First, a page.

ARMv7k[187] Dual-core TBC LPDDR4 Qualcomm MDM9635M (Snapdragon X7 LTE) September 2017 watchOS 4.0 watchOS 8.7
S4
Apple S4 module.png
7 nm (TSMC N7) TBC ARMv8-A ILP32[188][189] 1.59 GHz Dual-core Tempest TBC Apple G11M[189] TBC September 2018 watchOS 5.0 Current
S5
Apple S5 module.png
ARMv8-A ILP32 Apple G11M September 2019 watchOS 6.0

audioOS 14.2

S6
Apple S6 module.png
7 nm (TSMC N7P) TBC 1.8 GHz Dual-core Thunder TBC September 2020 watchOS 7.0
S7
Apple S7 module.png
October 2021 watchOS 8.0
Name Model no. Image Semiconductor technology Die size CPU ISA CPU CPU cache GPU Memory technology Modem First Released Utilizing devices Initial OS Terminal OS

T series

The T series chip operates as a secure enclave on Intel-based MacBook and iMac computers released from 2016 onwards. The chip processes and encrypts biometric information (Touch ID) and acts as a gatekeeper to the microphone and FaceTime HD camera, protecting them from hacking. The chip runs bridgeOS, a purported variant of watchOS.[190] The functions of the T series processor were built into the M series CPUs, thus ending the need for the T series.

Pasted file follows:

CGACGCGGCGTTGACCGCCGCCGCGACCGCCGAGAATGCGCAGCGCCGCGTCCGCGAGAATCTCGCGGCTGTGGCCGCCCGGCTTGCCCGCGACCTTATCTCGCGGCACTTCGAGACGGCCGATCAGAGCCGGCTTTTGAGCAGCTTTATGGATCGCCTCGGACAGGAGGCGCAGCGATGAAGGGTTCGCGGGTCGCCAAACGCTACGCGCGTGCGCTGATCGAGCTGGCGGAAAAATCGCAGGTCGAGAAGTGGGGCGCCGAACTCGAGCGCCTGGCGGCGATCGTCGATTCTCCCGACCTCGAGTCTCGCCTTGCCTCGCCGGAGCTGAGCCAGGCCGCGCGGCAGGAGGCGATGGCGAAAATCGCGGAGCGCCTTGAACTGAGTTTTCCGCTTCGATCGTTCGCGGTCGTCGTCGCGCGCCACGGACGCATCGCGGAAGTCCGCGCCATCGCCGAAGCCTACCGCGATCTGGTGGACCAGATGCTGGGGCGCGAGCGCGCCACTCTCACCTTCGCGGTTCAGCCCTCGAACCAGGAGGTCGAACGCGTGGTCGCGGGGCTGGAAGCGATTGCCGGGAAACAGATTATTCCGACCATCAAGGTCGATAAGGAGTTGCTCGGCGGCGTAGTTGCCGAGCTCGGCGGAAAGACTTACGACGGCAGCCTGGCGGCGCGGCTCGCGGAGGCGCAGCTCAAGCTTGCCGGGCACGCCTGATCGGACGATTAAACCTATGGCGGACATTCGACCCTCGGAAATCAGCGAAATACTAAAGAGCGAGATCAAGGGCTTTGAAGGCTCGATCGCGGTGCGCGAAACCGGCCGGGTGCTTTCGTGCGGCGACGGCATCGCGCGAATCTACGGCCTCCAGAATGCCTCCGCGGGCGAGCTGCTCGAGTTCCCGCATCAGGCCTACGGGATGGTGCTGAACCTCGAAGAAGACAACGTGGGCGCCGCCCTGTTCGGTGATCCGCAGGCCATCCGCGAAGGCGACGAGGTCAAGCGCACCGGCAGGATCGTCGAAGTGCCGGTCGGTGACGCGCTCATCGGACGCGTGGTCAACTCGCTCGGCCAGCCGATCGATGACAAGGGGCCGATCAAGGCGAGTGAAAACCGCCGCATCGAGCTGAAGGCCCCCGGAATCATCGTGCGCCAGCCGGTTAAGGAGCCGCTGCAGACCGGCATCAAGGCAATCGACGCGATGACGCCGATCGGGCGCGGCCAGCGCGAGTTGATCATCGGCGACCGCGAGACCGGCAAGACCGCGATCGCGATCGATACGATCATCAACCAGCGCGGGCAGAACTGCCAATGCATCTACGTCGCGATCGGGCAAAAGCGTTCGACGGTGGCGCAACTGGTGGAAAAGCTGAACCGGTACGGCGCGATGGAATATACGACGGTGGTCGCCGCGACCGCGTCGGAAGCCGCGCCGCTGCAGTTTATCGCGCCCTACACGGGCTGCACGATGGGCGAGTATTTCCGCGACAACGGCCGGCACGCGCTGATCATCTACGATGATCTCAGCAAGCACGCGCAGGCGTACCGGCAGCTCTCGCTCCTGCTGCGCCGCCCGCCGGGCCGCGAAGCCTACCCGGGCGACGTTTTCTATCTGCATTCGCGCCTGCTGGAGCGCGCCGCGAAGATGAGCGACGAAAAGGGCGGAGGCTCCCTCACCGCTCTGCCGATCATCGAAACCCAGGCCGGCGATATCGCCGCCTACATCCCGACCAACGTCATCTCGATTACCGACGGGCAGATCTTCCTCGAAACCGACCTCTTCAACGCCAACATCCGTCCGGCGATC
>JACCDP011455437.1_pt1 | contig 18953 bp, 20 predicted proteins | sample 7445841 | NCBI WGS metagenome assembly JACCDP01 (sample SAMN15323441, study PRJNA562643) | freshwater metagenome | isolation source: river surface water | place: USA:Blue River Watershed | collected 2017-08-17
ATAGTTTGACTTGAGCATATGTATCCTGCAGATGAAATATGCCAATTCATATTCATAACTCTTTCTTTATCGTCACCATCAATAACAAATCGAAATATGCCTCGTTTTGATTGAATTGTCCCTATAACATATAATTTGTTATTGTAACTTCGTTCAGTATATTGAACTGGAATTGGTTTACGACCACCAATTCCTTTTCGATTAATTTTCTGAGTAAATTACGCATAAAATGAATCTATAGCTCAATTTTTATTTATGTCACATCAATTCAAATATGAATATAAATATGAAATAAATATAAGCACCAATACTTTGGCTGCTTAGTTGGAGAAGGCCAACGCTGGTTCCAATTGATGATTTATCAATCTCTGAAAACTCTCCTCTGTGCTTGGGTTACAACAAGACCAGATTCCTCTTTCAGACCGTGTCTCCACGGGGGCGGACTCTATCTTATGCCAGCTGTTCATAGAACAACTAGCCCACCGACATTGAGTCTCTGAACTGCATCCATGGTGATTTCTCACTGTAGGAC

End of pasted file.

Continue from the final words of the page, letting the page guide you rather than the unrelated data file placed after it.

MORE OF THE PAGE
Apple T1

The Apple T1 chip is an ARMv7 SoC (derived from the processor in the Apple Watch's S2) that drives the System Management Controller (SMC) and Touch ID sensor of the 2016 and 2017 MacBook Pro with Touch Bar.[191]

Apple T2

Main article: Apple T2

The Apple T2 security chip is a SoC first released in the iMac Pro 2017. It is a 64-bit ARMv8 chip (a variant of the A10, or T8010), and runs bridgeOS 2.0.[192][193] It provides a secure enclave for encrypted keys, enables users to lock down the computer's boot process, handles system functions like the camera and audio control, and handles on-the-fly encryption and decryption for the solid-state drive.[194][195][196] T2 also delivers "enhanced imaging processing" for the iMac Pro's FaceTime HD camera.[197][198]